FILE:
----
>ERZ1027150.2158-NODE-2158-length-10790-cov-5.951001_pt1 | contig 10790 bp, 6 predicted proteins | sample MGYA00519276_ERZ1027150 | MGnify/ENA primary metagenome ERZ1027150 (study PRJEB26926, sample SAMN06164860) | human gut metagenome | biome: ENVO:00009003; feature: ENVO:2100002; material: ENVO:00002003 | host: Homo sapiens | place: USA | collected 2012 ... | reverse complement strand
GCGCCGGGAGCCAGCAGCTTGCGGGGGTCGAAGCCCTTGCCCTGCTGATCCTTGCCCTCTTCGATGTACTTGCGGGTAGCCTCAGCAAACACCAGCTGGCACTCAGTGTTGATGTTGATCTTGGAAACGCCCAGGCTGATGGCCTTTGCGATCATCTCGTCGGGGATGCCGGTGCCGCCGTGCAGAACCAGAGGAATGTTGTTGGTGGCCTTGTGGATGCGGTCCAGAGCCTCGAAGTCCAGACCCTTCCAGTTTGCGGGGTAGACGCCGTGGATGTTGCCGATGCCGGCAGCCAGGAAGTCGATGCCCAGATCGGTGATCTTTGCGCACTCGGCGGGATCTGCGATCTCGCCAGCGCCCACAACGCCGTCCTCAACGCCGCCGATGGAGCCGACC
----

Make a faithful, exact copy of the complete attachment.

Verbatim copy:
>ERZ1027150.2158-NODE-2158-length-10790-cov-5.951001_pt1 | contig 10790 bp, 6 predicted proteins | sample MGYA00519276_ERZ1027150 | MGnify/ENA primary metagenome ERZ1027150 (study PRJEB26926, sample SAMN06164860) | human gut metagenome | biome: ENVO:00009003; feature: ENVO:2100002; material: ENVO:00002003 | host: Homo sapiens | place: USA | collected 2012 ... | reverse complement strand
GCGCCGGGAGCCAGCAGCTTGCGGGGGTCGAAGCCCTTGCCCTGCTGATCCTTGCCCTCTTCGATGTACTTGCGGGTAGCCTCAGCAAACACCAGCTGGCACTCAGTGTTGATGTTGATCTTGGAAACGCCCAGGCTGATGGCCTTTGCGATCATCTCGTCGGGGATGCCGGTGCCGCCGTGCAGAACCAGAGGAATGTTGTTGGTGGCCTTGTGGATGCGGTCCAGAGCCTCGAAGTCCAGACCCTTCCAGTTTGCGGGGTAGACGCCGTGGATGTTGCCGATGCCGGCAGCCAGGAAGTCGATGCCCAGATCGGTGATCTTTGCGCACTCGGCGGGATCTGCGATCTCGCCAGCGCCCACAACGCCGTCCTCAACGCCGCCGATGGAGCCGACC